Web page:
My connection to Ukraine

April 13, 2022

In May 2018, Kyiv, Ukraine was the city of the UEFA Champions League final: Real Madrid vs Liverpool. My husband always dreamed of being in a stadium with his favorite team (Real Madrid), and we took a trip on a whim. We enjoyed four incredible days in the city where I was born and spent the first 18 years of my life, and Real Madrid won the game!  

Being back after 30 years brought up a lot of emotions and memories of my childhood. It also filled me with pride to see my hometown transformed into a thriving European capital, with booming commerce and a burgeoning tourism industry. The spirit of independence was in the air, a “Freedom is our religion” banner covered the 10-story facade of the city hall building. The next generation of Ukrainians were open-minded and cosmopolitan, some spoke better English than Russian. It was a different world, and I felt excited to show this town to my kids one day.  I hope I still can.

In 1989, on the brink of the collapse of the Soviet Union, my family was among tens of thousands of Soviet Jews who were finally allowed to leave. We had to give up our Soviet passports and become “stateless” political refugees with an uncertain future. When our train left Kyiv, rocket shells were not falling on the train station, we were not escaping the violence of war. We stayed together as a family; we did not have to leave our men behind at the Polish border.  

None of us could have imagined the events currently taking place in Ukraine. Images of a burning high-rise building in Kyiv just a few blocks from where I grew up. The names of small towns long forgotten have resurfaced in a horrifying new light. Irpin and Bucha, located on the outskirts of Kyiv, where I spent every summer in a sleep-away camp. For the last few decades, these names called back memories of warm summer days, campfires, and ancient pine forests filled with wild berries and butterflies. Now, these names are synonymous with war atrocities, civilian mass graves, and bombed-out ghost towns.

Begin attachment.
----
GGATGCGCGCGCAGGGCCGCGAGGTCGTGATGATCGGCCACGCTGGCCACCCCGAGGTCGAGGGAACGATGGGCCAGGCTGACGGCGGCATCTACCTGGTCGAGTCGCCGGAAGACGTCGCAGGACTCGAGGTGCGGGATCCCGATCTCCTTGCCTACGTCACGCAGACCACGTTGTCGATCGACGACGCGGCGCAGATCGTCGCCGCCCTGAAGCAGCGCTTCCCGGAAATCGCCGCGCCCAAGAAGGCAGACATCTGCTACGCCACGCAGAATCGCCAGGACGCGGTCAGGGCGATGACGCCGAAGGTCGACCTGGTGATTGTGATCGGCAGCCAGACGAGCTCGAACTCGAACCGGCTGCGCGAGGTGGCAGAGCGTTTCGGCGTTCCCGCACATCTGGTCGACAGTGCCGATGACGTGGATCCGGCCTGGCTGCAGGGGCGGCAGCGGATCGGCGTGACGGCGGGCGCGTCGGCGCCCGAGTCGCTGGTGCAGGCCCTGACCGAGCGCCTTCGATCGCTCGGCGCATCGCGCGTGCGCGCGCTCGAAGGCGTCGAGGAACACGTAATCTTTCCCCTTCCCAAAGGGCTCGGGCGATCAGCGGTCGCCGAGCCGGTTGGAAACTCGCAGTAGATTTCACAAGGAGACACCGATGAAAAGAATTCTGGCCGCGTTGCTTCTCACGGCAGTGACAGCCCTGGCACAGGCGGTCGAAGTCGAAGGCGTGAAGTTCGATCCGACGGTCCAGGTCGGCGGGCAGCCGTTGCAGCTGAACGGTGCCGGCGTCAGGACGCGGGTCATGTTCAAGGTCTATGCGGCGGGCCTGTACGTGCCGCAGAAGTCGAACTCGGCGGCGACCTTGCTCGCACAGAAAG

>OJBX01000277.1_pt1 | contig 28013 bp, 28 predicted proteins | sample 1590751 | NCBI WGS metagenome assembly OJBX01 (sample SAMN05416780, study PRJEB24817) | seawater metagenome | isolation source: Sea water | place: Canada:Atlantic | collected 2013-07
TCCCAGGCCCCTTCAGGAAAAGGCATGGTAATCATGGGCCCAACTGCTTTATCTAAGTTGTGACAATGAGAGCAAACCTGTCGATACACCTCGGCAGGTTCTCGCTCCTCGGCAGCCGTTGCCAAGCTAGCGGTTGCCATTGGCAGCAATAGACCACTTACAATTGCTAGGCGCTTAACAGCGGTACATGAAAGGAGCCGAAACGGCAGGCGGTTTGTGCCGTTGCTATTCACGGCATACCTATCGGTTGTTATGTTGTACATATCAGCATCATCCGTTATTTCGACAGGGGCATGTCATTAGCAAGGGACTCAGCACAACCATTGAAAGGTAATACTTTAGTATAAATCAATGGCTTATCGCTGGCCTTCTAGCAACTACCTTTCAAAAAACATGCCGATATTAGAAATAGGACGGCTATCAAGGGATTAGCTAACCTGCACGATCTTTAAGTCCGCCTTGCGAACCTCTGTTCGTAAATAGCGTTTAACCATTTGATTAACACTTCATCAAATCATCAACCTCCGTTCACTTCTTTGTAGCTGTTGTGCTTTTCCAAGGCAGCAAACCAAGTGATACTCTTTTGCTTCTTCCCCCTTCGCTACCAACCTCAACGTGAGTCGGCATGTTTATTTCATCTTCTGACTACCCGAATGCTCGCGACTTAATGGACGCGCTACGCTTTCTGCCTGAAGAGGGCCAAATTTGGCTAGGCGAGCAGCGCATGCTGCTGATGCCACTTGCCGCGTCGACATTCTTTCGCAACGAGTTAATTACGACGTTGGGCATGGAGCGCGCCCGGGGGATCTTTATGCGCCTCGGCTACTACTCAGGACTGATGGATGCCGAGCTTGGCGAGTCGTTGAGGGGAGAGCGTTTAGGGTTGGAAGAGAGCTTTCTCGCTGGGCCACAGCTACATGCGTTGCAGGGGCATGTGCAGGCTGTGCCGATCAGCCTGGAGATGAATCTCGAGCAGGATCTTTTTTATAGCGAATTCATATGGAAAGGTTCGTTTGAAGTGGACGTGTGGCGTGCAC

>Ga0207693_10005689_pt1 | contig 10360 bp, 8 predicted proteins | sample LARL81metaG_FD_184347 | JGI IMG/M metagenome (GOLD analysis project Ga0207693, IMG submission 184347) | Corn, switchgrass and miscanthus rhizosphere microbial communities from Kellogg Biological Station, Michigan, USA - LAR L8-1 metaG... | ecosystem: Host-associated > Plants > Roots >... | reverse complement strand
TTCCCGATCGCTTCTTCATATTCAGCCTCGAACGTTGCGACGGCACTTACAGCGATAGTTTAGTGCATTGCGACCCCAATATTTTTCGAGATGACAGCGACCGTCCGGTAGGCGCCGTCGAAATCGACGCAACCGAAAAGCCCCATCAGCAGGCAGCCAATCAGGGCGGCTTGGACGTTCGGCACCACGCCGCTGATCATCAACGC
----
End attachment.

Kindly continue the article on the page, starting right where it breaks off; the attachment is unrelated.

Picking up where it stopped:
We cannot change this reality, but we can contribute in a meaningful way to ease the suffering of the Ukrainian people and to help raise awareness and money for the supplies and equipment that are needed in Ukraine today.  

Our Surgical Workforce Activation Team (SWAT) is back in action to help surgical and medical colleagues who are working in extreme conditions amid the war in Ukraine. SWAT is raising funds to buy surgical and medical supplies for United Help Ukraine, a nonprofit organization focused on resupplying Ukrainian hospitals.  

Please consider donating to this cause today. Thank you for your time. 


Anna Burgansky, MD 

Chief of General Obstetrics and Gynecology at NewYork-Presbyterian/Lawrence Hospital

Assistant Professor of Obstetrics and Gynecology at Columbia University Medical Center